The focus on civil servants and the inclusion of organizational variables in Chiang’s chapter further expand our understanding of users and multiply the dimensions considered in modeling users/citizens. The survey of Taiwanese civil servants gives insight into cross-boundary e-governance systems that have civil servants as the target users. Empirical findings raise the importance of attitudes and norms in determining intention to accept online service delivery. The relevance of attitudes and norms speaks to the role of the organizational culture as a key driver in adopting online service delivery. A surprising finding is that technical skill level is not an important factor for determining adoption, when several other factors such as risks and attitude are controlled for. Perhaps, technical skill acts as a threshold and a tech-savvy civil service has passed that threshold and is thus inconsequential in adoption decisions.
Citizen centricity should be an important design principle for successful e-governance, as the critical review of Thailand’s e-government plan in Tubtimhin’s chapter suggests. Such principle provides justification and momentum for the integration between the front and end-office e-government applications as well as the vertical and horizontal integration for successful e-governance. Thailand’s effort to develop comprehensive ICT and e-government plans over the last decade highlights some challenges and opportunities shared by other developing countries in improving e-governance. The improvement needed in accessibility, infrastructure, ICT literacy, business process, organizational design, management, and assessment will help propel Thailand and other countries to the next level of citizen-centric e-governance.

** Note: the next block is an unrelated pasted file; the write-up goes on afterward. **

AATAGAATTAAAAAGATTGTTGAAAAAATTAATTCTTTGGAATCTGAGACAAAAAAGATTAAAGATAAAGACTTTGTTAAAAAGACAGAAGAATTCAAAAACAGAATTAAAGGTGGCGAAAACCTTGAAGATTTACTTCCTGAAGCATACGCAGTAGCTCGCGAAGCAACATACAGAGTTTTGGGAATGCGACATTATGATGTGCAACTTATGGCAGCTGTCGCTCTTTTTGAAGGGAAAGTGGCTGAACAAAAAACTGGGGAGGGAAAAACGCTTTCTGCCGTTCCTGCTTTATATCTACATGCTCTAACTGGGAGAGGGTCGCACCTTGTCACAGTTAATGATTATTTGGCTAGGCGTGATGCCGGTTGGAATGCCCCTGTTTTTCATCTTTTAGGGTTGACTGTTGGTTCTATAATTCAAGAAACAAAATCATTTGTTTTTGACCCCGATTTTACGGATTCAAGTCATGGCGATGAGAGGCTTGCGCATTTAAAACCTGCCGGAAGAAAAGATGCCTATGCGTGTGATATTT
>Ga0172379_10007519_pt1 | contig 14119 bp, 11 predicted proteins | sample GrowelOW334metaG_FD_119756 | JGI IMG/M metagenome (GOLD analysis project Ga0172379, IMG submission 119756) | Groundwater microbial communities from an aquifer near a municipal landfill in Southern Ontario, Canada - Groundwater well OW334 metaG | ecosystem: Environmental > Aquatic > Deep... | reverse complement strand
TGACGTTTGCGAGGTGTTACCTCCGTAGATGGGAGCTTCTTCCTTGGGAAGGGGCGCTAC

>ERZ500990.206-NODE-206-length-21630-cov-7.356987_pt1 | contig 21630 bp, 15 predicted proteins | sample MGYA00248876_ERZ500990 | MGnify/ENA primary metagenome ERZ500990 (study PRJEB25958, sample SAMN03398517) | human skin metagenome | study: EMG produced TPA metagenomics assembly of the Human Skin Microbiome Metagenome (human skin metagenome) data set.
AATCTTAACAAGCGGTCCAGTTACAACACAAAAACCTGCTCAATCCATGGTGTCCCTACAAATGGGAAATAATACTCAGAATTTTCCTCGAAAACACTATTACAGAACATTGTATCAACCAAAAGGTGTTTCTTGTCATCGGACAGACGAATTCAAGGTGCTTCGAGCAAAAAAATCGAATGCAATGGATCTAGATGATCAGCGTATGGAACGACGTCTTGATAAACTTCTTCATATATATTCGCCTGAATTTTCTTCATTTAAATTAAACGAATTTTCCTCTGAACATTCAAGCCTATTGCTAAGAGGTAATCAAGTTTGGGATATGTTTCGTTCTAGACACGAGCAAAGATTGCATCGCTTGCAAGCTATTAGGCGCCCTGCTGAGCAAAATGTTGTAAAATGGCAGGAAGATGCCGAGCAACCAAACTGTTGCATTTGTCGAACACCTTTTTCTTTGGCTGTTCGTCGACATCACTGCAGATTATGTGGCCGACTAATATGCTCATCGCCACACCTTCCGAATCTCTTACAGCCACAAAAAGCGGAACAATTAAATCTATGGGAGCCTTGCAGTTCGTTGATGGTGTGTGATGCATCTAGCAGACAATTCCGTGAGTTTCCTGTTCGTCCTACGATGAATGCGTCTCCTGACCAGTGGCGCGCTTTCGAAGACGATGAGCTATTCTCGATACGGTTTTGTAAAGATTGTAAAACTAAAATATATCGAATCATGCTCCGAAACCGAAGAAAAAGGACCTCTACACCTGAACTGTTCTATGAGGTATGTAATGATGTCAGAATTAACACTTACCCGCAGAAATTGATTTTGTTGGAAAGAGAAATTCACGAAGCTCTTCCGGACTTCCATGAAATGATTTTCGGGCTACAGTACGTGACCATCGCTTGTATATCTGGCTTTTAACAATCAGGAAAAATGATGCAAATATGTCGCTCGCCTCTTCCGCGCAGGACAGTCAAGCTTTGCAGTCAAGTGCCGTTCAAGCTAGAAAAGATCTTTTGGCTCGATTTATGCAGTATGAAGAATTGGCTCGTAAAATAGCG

Evaluation Instruments and E-governance Assessment
Morgeson’s chapter fills an important lacuna in our knowledge concerning the impact of e-governance from the user’s perspective. This external perspective provides a more balanced e-government performance measurement model that can put adequate weight on user experience. Morgeson brings to focus what matters to users/citizens/customers. These include basic elements such as navigation, search, and look and feel, all of which can have significant implications for user online experience of government. These elements, along with investigation of U.S. federal government websites, serve as the foundation for an assessment framework that incorporates citizen (external) perspectives. Such an e-government performance assessment framework for government-wide adoption can serve as an important tool to monitor and improve e-government services.
In their chapter, Hsiao, Chu, and Lee address an under-studied but critical group of stakeholders in successful e-governance: businesses. Moreover, the authors make a significant contribution to the development of an outcome-oriented e-governance model that advances the theory and practice of e-governance assessment. The notion of public trust, satisfaction, and adoption, as well as costs and benefits, are included in the outcomes. A large, government-wide empirical study, coupled with integration of relevant bodies of literature, lend a strong theoretical and practical grounding to the model. The authors’ study of a labor insurance system in Taiwan yielded over 4,000 valid responses; thus, it can offer insights into the validity of an evaluation instrument. This chapter will be particularly relevant for those interested in conceptualization and operationalization of e-governance impact.